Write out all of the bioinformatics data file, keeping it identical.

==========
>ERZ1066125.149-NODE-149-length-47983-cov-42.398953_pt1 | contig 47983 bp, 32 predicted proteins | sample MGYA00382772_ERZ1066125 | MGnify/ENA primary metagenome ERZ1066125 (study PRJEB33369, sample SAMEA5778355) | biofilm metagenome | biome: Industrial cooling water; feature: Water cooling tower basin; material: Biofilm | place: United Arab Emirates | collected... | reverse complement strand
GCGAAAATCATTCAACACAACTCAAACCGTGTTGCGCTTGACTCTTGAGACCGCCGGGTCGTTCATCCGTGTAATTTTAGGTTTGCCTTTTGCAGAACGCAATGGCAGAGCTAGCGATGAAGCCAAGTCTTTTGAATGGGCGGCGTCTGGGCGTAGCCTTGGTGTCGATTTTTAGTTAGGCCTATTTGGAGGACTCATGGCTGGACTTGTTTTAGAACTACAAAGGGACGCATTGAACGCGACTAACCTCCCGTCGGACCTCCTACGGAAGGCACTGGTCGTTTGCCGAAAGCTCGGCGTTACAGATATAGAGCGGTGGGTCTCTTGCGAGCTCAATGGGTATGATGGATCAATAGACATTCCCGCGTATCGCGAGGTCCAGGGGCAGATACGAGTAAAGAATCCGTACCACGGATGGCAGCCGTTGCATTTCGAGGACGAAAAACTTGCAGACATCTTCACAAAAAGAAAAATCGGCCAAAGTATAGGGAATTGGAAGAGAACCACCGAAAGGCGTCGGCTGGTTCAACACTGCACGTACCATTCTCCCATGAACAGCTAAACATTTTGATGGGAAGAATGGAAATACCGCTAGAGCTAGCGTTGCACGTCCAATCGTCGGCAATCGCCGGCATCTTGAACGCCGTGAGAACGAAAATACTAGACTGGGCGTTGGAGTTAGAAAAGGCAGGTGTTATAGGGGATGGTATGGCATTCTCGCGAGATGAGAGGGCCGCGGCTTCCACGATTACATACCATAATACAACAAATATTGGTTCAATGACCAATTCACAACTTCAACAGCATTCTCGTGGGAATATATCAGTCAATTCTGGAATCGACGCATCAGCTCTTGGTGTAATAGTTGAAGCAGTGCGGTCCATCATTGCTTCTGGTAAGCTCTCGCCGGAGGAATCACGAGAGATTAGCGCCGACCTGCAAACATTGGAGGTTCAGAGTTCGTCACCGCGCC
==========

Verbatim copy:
>ERZ1066125.149-NODE-149-length-47983-cov-42.398953_pt1 | contig 47983 bp, 32 predicted proteins | sample MGYA00382772_ERZ1066125 | MGnify/ENA primary metagenome ERZ1066125 (study PRJEB33369, sample SAMEA5778355) | biofilm metagenome | biome: Industrial cooling water; feature: Water cooling tower basin; material: Biofilm | place: United Arab Emirates | collected... | reverse complement strand
GCGAAAATCATTCAACACAACTCAAACCGTGTTGCGCTTGACTCTTGAGACCGCCGGGTCGTTCATCCGTGTAATTTTAGGTTTGCCTTTTGCAGAACGCAATGGCAGAGCTAGCGATGAAGCCAAGTCTTTTGAATGGGCGGCGTCTGGGCGTAGCCTTGGTGTCGATTTTTAGTTAGGCCTATTTGGAGGACTCATGGCTGGACTTGTTTTAGAACTACAAAGGGACGCATTGAACGCGACTAACCTCCCGTCGGACCTCCTACGGAAGGCACTGGTCGTTTGCCGAAAGCTCGGCGTTACAGATATAGAGCGGTGGGTCTCTTGCGAGCTCAATGGGTATGATGGATCAATAGACATTCCCGCGTATCGCGAGGTCCAGGGGCAGATACGAGTAAAGAATCCGTACCACGGATGGCAGCCGTTGCATTTCGAGGACGAAAAACTTGCAGACATCTTCACAAAAAGAAAAATCGGCCAAAGTATAGGGAATTGGAAGAGAACCACCGAAAGGCGTCGGCTGGTTCAACACTGCACGTACCATTCTCCCATGAACAGCTAAACATTTTGATGGGAAGAATGGAAATACCGCTAGAGCTAGCGTTGCACGTCCAATCGTCGGCAATCGCCGGCATCTTGAACGCCGTGAGAACGAAAATACTAGACTGGGCGTTGGAGTTAGAAAAGGCAGGTGTTATAGGGGATGGTATGGCATTCTCGCGAGATGAGAGGGCCGCGGCTTCCACGATTACATACCATAATACAACAAATATTGGTTCAATGACCAATTCACAACTTCAACAGCATTCTCGTGGGAATATATCAGTCAATTCTGGAATCGACGCATCAGCTCTTGGTGTAATAGTTGAAGCAGTGCGGTCCATCATTGCTTCTGGTAAGCTCTCGCCGGAGGAATCACGAGAGATTAGCGCCGACCTGCAAACATTGGAGGTTCAGAGTTCGTCACCGCGCC